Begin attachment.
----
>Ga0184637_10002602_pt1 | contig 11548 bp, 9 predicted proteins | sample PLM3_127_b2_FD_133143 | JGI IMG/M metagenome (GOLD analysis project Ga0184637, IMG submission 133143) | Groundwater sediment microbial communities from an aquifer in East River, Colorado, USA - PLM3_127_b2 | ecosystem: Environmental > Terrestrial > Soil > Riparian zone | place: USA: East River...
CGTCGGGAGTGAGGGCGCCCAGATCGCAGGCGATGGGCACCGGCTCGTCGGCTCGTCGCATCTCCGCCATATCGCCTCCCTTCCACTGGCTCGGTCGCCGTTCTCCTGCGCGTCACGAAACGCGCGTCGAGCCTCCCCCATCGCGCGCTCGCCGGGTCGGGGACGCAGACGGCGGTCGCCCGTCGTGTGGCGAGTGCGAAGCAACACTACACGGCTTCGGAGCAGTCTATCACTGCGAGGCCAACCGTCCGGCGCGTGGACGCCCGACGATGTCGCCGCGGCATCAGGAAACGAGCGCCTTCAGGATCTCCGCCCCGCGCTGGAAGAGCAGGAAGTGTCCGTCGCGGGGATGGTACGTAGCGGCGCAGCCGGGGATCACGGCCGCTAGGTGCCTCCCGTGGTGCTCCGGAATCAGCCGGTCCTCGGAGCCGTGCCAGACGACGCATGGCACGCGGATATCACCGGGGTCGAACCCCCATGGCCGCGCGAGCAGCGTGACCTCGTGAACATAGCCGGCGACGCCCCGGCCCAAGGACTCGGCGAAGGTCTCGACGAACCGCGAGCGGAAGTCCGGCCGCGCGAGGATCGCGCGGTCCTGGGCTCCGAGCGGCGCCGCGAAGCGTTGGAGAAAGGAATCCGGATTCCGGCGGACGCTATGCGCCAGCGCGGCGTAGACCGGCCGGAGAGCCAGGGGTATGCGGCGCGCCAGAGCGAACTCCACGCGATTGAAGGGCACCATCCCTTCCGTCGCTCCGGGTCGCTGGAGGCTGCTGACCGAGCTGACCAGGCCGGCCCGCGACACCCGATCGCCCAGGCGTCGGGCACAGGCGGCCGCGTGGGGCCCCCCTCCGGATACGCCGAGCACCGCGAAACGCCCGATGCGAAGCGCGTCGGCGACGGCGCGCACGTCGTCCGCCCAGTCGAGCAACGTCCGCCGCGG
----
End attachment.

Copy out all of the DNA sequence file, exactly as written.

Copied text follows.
>Ga0184637_10002602_pt1 | contig 11548 bp, 9 predicted proteins | sample PLM3_127_b2_FD_133143 | JGI IMG/M metagenome (GOLD analysis project Ga0184637, IMG submission 133143) | Groundwater sediment microbial communities from an aquifer in East River, Colorado, USA - PLM3_127_b2 | ecosystem: Environmental > Terrestrial > Soil > Riparian zone | place: USA: East River...
CGTCGGGAGTGAGGGCGCCCAGATCGCAGGCGATGGGCACCGGCTCGTCGGCTCGTCGCATCTCCGCCATATCGCCTCCCTTCCACTGGCTCGGTCGCCGTTCTCCTGCGCGTCACGAAACGCGCGTCGAGCCTCCCCCATCGCGCGCTCGCCGGGTCGGGGACGCAGACGGCGGTCGCCCGTCGTGTGGCGAGTGCGAAGCAACACTACACGGCTTCGGAGCAGTCTATCACTGCGAGGCCAACCGTCCGGCGCGTGGACGCCCGACGATGTCGCCGCGGCATCAGGAAACGAGCGCCTTCAGGATCTCCGCCCCGCGCTGGAAGAGCAGGAAGTGTCCGTCGCGGGGATGGTACGTAGCGGCGCAGCCGGGGATCACGGCCGCTAGGTGCCTCCCGTGGTGCTCCGGAATCAGCCGGTCCTCGGAGCCGTGCCAGACGACGCATGGCACGCGGATATCACCGGGGTCGAACCCCCATGGCCGCGCGAGCAGCGTGACCTCGTGAACATAGCCGGCGACGCCCCGGCCCAAGGACTCGGCGAAGGTCTCGACGAACCGCGAGCGGAAGTCCGGCCGCGCGAGGATCGCGCGGTCCTGGGCTCCGAGCGGCGCCGCGAAGCGTTGGAGAAAGGAATCCGGATTCCGGCGGACGCTATGCGCCAGCGCGGCGTAGACCGGCCGGAGAGCCAGGGGTATGCGGCGCGCCAGAGCGAACTCCACGCGATTGAAGGGCACCATCCCTTCCGTCGCTCCGGGTCGCTGGAGGCTGCTGACCGAGCTGACCAGGCCGGCCCGCGACACCCGATCGCCCAGGCGTCGGGCACAGGCGGCCGCGTGGGGCCCCCCTCCGGATACGCCGAGCACCGCGAAACGCCCGATGCGAAGCGCGTCGGCGACGGCGCGCACGTCGTCCGCCCAGTCGAGCAACGTCCGCCGCGG